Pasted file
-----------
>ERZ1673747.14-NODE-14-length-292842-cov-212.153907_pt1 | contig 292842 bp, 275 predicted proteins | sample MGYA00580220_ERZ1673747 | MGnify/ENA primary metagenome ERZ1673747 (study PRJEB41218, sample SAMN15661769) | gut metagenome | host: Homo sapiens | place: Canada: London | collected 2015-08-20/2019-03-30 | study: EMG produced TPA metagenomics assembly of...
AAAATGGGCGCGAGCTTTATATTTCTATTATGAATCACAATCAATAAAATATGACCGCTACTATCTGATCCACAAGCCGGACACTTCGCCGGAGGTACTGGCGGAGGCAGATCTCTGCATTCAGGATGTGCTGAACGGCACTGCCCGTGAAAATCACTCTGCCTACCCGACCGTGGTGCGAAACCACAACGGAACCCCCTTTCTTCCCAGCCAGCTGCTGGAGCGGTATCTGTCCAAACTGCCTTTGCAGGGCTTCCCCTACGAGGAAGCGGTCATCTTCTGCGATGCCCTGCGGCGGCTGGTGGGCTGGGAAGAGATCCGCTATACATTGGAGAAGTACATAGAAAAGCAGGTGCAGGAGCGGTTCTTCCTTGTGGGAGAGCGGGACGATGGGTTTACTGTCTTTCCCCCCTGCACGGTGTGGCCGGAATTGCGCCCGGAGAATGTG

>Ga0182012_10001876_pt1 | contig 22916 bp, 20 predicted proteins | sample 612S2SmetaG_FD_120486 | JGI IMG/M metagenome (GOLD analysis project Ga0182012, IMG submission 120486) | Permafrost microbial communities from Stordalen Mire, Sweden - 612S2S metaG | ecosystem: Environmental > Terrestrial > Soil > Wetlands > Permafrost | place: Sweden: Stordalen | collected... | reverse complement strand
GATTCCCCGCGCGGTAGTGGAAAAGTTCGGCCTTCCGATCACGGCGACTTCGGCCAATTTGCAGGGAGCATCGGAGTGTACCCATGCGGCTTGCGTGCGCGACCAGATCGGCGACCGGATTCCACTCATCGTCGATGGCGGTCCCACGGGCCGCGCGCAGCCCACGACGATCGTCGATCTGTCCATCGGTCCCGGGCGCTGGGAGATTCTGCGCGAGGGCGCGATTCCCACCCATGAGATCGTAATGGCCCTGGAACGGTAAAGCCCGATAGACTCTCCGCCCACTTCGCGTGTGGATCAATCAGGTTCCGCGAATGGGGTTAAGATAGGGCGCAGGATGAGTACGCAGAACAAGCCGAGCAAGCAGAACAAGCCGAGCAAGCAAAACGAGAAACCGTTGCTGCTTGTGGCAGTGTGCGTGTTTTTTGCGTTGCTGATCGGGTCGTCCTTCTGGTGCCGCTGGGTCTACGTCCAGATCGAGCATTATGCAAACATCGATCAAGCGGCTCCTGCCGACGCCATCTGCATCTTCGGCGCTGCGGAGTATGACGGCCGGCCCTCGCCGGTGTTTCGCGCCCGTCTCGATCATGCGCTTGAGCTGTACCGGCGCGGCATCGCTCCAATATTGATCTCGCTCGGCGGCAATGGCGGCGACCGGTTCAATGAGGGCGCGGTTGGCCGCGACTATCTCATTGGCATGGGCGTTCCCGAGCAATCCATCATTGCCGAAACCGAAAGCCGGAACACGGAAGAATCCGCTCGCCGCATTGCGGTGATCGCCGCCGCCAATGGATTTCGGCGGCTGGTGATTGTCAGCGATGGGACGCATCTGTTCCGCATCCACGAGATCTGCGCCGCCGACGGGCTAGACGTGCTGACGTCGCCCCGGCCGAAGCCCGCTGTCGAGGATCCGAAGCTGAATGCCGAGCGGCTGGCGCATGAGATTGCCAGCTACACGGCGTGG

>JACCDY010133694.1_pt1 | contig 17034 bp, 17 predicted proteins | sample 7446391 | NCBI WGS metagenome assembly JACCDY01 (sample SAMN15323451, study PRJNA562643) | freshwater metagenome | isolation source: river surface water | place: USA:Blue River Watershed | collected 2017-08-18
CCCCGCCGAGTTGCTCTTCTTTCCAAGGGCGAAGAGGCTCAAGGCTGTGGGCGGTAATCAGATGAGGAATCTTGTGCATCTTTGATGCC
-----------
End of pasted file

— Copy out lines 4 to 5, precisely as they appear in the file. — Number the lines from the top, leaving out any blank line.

GATTCCCCGCGCGGTAGTGGAAAAGTTCGGCCTTCCGATCACGGCGACTTCGGCCAATTTGCAGGGAGCATCGGAGTGTACCCATGCGGCTTGCGTGCGCGACCAGATCGGCGACCGGATTCCACTCATCGTCGATGGCGGTCCCACGGGCCGCGCGCAGCCCACGACGATCGTCGATCTGTCCATCGGTCCCGGGCGCTGGGAGATTCTGCGCGAGGGCGCGATTCCCACCCATGAGATCGTAATGGCCCTGGAACGGTAAAGCCCGATAGACTCTCCGCCCACTTCGCGTGTGGATCAATCAGGTTCCGCGAATGGGGTTAAGATAGGGCGCAGGATGAGTACGCAGAACAAGCCGAGCAAGCAGAACAAGCCGAGCAAGCAAAACGAGAAACCGTTGCTGCTTGTGGCAGTGTGCGTGTTTTTTGCGTTGCTGATCGGGTCGTCCTTCTGGTGCCGCTGGGTCTACGTCCAGATCGAGCATTATGCAAACATCGATCAAGCGGCTCCTGCCGACGCCATCTGCATCTTCGGCGCTGCGGAGTATGACGGCCGGCCCTCGCCGGTGTTTCGCGCCCGTCTCGATCATGCGCTTGAGCTGTACCGGCGCGGCATCGCTCCAATATTGATCTCGCTCGGCGGCAATGGCGGCGACCGGTTCAATGAGGGCGCGGTTGGCCGCGACTATCTCATTGGCATGGGCGTTCCCGAGCAATCCATCATTGCCGAAACCGAAAGCCGGAACACGGAAGAATCCGCTCGCCGCATTGCGGTGATCGCCGCCGCCAATGGATTTCGGCGGCTGGTGATTGTCAGCGATGGGACGCATCTGTTCCGCATCCACGAGATCTGCGCCGCCGACGGGCTAGACGTGCTGACGTCGCCCCGGCCGAAGCCCGCTGTCGAGGATCCGAAGCTGAATGCCGAGCGGCTGGCGCATGAGATTGCCAGCTACACGGCGTGG

>JACCDY010133694.1_pt1 | contig 17034 bp, 17 predicted proteins | sample 7446391 | NCBI WGS metagenome assembly JACCDY01 (sample SAMN15323451, study PRJNA562643) | freshwater metagenome | isolation source: river surface water | place: USA:Blue River Watershed | collected 2017-08-18